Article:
3. Give some away. We regularly tithe to our church, support a campus ministry and sponsor two children in Ecuador through Compassion International. We added a couple year-end gifts to the mix this year, specifically a to capital campaign at church and a larger than usual gift to the campus ministry. Additionally, we gave to Compassion in advance so that “our” kids could have Christmas gifts. Finally, we chose to give our old camera away. Because it was in great shape, we could have sold it and originally intended to, but upon learning of a need a friend had, it made sense to just give it away. It felt great to let go of that need to scrounge for every penny. When you are willing to live with less, you have the freedom to give a bit more. And during Christmas, when you know others are stressed and experiencing all kinds of life upheavals, it’s incredibly freeing to ease their burden a little bit.

Things I learned for next year:

1. I worried way too much about food contributions to family celebrations. Other people also worried about food contributions. This means that there is still way too much food in our various family refrigerators. Much of it will go uneaten, unfortunately. I always make two pies. Other folk then contribute other sweets resulting in an abundance of junk food that no one wants or needs but feels guilty throwing away. Next year, I’ll stand down.

2. I only have so much time. While I know that it’s not appropriate or compassionate to refuse to give of my time during the holidays, especially as it relates to spending time with family, I went through the past five days with almost no down time and stayed up until roughly 1 a.m. every night. We were constantly at someone’s house until late in the evening and back at it the next day. Next year, I’d like to take time to go home at a decent hour and get more rest during my days off work. If holidays are supposed to be restful, it makes no sense to exhaust myself and overdo the special family time. I’m more enjoyable to be around when I’m rested…and so are other people.

3. I can’t make other people relax. I didn’t necessarily try to, but I also know that we often bear other peoples’ stress without intending to. I learn more all the time that it’s not my responsibility to attempt to fix other people or their situations. That said, it’s difficult not to be impacted by the choices of those close to you, particularly during family events. It IS my responsibility to offer grace, spoken or not, to others. I can’t change their circumstances or choices, but I can respond to them with more grace, even if in the moment I don’t feel I receive it in return. Another lesson learned that probably makes all family interactions much more manageable.

Cancer, Family

Cancer.

When I was 16, I got a job at a gift shop. It was sort of like a Hallmark store, only it wasn’t a Hallmark and was independently-owned and operated. We sold greeting cards and scented candles and tiny figurines in the shape of woodland creatures and ceramic angels clutching birthday cakes or balloons. We played light rock on the radio and sold Beanie Babies, designer bath products, gift wrap and semi-gourmet coffee. For a 16-year-old girl, it was a lovely place to work. No fast food burgers to flip. No grocery store conveyor belts to clean.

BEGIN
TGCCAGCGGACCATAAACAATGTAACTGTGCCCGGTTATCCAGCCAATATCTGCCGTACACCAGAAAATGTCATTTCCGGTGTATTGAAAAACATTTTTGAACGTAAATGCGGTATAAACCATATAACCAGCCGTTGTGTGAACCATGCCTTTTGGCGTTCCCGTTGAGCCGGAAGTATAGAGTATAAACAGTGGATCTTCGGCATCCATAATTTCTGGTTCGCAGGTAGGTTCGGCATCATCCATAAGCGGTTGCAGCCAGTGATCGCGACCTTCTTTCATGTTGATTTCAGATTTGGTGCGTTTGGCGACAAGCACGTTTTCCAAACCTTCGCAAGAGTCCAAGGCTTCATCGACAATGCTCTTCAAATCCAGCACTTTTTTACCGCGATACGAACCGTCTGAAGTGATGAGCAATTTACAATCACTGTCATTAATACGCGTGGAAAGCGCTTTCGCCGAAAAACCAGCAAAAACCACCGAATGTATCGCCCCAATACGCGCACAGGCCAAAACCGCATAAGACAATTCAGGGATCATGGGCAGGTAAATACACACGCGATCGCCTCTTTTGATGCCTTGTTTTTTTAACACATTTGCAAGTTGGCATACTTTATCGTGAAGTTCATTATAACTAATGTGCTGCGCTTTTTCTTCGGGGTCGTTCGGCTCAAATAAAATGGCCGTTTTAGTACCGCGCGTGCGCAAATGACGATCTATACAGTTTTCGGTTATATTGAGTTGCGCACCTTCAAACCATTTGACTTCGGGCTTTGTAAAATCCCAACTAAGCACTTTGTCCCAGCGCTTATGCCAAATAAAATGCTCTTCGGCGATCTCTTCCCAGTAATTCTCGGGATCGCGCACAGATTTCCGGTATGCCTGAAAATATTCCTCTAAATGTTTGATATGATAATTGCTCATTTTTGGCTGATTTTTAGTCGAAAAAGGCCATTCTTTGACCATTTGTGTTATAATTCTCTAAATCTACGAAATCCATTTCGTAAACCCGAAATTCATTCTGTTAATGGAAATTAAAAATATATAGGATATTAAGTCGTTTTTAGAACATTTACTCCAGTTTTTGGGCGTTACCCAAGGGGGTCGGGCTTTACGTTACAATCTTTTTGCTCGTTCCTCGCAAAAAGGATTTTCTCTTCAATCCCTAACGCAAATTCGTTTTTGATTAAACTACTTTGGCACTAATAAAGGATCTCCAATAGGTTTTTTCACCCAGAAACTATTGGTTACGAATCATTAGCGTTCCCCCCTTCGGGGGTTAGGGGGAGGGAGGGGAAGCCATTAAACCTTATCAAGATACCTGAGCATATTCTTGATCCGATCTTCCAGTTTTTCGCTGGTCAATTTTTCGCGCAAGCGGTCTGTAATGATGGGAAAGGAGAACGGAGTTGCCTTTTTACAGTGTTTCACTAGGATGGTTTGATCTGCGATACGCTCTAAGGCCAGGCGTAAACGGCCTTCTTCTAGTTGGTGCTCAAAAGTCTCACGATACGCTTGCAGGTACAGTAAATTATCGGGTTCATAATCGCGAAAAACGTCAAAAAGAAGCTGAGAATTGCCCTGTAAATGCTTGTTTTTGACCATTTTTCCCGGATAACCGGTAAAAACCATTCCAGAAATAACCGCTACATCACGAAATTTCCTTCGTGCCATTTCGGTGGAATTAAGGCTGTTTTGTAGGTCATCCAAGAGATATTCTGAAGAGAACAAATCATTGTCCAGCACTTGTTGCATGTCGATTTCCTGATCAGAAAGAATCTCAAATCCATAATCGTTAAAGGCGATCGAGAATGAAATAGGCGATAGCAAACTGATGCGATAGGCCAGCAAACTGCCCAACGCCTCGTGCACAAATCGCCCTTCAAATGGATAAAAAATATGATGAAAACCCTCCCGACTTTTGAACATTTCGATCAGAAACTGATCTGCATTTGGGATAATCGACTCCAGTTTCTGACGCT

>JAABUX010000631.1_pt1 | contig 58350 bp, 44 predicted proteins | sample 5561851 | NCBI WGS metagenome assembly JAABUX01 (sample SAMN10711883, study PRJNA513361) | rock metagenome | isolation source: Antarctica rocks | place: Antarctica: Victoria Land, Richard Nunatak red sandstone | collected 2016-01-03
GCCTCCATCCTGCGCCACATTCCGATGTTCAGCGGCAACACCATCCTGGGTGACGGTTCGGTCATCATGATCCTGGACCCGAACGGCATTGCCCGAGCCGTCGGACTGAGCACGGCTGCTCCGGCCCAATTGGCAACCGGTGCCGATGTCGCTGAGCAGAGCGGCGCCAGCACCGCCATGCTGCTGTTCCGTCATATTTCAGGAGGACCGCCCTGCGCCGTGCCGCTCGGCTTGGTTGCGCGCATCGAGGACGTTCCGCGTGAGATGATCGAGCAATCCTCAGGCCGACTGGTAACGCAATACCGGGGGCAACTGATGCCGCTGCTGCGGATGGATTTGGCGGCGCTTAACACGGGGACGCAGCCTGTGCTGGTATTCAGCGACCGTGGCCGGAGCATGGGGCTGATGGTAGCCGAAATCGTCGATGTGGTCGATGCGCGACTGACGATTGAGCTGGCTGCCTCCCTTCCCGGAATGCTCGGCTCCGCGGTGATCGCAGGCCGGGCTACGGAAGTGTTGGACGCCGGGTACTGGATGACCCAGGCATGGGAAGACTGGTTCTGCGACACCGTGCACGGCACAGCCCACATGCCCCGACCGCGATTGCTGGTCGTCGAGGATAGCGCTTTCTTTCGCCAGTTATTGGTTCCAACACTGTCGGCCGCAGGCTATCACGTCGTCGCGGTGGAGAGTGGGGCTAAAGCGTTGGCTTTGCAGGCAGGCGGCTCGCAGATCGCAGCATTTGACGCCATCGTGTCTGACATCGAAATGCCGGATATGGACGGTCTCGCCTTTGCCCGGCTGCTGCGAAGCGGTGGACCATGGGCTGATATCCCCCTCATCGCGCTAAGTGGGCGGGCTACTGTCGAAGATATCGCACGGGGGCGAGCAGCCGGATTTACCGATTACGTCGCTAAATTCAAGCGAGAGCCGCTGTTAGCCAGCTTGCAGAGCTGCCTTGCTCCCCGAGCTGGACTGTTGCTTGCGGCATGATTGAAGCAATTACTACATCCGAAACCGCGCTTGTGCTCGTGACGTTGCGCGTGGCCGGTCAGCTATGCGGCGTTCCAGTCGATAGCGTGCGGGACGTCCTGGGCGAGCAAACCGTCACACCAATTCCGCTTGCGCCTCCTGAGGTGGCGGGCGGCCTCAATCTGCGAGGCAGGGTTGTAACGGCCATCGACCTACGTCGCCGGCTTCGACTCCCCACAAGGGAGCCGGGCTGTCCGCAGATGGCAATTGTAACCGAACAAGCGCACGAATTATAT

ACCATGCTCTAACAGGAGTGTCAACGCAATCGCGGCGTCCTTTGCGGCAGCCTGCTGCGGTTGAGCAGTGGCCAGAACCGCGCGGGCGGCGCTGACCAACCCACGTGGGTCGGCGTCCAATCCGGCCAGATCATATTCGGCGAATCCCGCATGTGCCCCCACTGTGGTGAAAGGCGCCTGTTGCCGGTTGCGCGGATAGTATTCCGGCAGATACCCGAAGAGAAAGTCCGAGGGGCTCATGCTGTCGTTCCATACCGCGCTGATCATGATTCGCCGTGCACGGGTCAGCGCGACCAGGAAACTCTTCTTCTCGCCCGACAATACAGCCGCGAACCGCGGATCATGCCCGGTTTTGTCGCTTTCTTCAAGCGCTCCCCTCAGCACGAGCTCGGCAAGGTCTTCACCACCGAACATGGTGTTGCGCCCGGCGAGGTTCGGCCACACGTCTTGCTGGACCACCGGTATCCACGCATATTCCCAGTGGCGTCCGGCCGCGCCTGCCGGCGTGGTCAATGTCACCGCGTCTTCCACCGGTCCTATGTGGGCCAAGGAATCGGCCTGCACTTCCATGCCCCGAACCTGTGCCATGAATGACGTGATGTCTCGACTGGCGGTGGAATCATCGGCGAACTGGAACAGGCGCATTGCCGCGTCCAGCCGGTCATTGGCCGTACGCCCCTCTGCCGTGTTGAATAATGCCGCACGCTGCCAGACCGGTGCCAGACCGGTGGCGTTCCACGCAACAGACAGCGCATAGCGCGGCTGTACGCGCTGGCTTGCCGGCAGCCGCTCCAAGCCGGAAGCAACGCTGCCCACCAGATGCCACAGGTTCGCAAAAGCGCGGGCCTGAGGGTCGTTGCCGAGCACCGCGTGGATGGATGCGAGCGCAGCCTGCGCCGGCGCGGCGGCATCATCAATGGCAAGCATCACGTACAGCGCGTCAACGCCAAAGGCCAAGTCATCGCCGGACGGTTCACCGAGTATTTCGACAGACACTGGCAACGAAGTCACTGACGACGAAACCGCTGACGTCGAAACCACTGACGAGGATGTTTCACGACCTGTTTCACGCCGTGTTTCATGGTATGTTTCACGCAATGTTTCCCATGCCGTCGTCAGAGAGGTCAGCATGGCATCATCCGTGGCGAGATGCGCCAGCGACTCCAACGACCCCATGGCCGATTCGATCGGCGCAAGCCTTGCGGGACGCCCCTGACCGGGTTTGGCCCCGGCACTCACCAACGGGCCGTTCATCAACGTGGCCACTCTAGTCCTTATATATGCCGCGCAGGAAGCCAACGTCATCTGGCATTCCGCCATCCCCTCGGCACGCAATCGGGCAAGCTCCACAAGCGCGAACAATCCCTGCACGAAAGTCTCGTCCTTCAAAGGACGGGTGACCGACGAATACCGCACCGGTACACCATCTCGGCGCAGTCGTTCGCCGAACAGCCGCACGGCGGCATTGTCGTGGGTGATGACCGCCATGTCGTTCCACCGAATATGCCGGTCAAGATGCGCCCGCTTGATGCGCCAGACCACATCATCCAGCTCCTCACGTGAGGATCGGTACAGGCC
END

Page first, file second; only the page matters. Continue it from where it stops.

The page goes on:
For every gift-giving occasion, I shopped the store for gifts for my parents and sister. I can’t imagine now shopping in such a store and being satisfied with the options presented, but at 16, an empty Texas A&M picture frame seems like the perfect gift for your Aggie father. There were many scented candles burned and bottles of lotion emptied at our house. For three years, Yankee candles scented our home, and every gift was donned with tulle and designer paper.

In November, my parents moved out of their home of 33 years. They had several garage sales to ditch as much of the flotsam as they could before they left the house forever. Much of the junk set out on card tables in the garage was remnant from long-ago birthdays and Christmases, highly impersonal items into which we had poured all the sentiment they could hold. Each time they had a garage sale, I found myself hauling childhood junk out of the house and dropping it on the driveway. For months before they moved, I wished they would sell all their possessions, or at least a good portion. Sell the furniture. It doesn’t matter. Choose before the bank chooses for you. At least it can be on your terms. At least. I didn’t think much about losing my childhood home or never returning to it again. Them leaving that house was a weight lifted from our collective shoulders. But still there were things to worry about.

In December, I took my mother to the doctor for a mental status exam. I could feel that something was wrong because each time I saw her, my mother repeated herself more and more often. At first I dismissed it. My mother had always been absent-mined, forgetful. Then one day, I took her to lunch and she asked me the same question five times in 30 minutes. She ate a spinach salad and told me she was happy to be losing weight, that her doctor took her off blood pressure medication. She seemed weary, like she had been exercising and maybe that was the reason she lost weight. But she also seemed tan. Maybe she is getting healthier. Maybe she is wearing short sleeves and walking in the sun. She asks me about my sister again and again, like she needs to account for her people.